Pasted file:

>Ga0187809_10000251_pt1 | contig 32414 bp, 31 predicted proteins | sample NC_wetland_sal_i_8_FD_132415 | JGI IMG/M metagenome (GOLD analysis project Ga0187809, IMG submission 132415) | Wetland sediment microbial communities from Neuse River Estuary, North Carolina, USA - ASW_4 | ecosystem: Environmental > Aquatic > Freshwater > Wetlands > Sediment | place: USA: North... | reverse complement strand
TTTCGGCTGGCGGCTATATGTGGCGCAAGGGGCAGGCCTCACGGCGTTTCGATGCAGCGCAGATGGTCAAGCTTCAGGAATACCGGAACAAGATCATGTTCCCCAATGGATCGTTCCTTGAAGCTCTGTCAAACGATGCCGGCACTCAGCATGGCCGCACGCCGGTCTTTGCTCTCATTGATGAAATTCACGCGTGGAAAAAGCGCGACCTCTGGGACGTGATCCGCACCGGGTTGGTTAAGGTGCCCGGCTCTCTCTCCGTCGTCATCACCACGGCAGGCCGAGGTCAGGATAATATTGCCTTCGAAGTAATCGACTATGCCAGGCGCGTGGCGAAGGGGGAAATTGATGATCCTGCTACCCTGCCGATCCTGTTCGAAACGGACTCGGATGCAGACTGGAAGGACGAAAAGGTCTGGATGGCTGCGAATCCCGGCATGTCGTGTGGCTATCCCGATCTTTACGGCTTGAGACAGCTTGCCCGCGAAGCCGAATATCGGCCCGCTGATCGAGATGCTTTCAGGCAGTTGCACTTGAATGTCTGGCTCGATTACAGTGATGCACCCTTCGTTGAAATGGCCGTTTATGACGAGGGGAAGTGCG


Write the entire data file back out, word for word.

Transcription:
>Ga0187809_10000251_pt1 | contig 32414 bp, 31 predicted proteins | sample NC_wetland_sal_i_8_FD_132415 | JGI IMG/M metagenome (GOLD analysis project Ga0187809, IMG submission 132415) | Wetland sediment microbial communities from Neuse River Estuary, North Carolina, USA - ASW_4 | ecosystem: Environmental > Aquatic > Freshwater > Wetlands > Sediment | place: USA: North... | reverse complement strand
TTTCGGCTGGCGGCTATATGTGGCGCAAGGGGCAGGCCTCACGGCGTTTCGATGCAGCGCAGATGGTCAAGCTTCAGGAATACCGGAACAAGATCATGTTCCCCAATGGATCGTTCCTTGAAGCTCTGTCAAACGATGCCGGCACTCAGCATGGCCGCACGCCGGTCTTTGCTCTCATTGATGAAATTCACGCGTGGAAAAAGCGCGACCTCTGGGACGTGATCCGCACCGGGTTGGTTAAGGTGCCCGGCTCTCTCTCCGTCGTCATCACCACGGCAGGCCGAGGTCAGGATAATATTGCCTTCGAAGTAATCGACTATGCCAGGCGCGTGGCGAAGGGGGAAATTGATGATCCTGCTACCCTGCCGATCCTGTTCGAAACGGACTCGGATGCAGACTGGAAGGACGAAAAGGTCTGGATGGCTGCGAATCCCGGCATGTCGTGTGGCTATCCCGATCTTTACGGCTTGAGACAGCTTGCCCGCGAAGCCGAATATCGGCCCGCTGATCGAGATGCTTTCAGGCAGTTGCACTTGAATGTCTGGCTCGATTACAGTGATGCACCCTTCGTTGAAATGGCCGTTTATGACGAGGGGAAGTGCG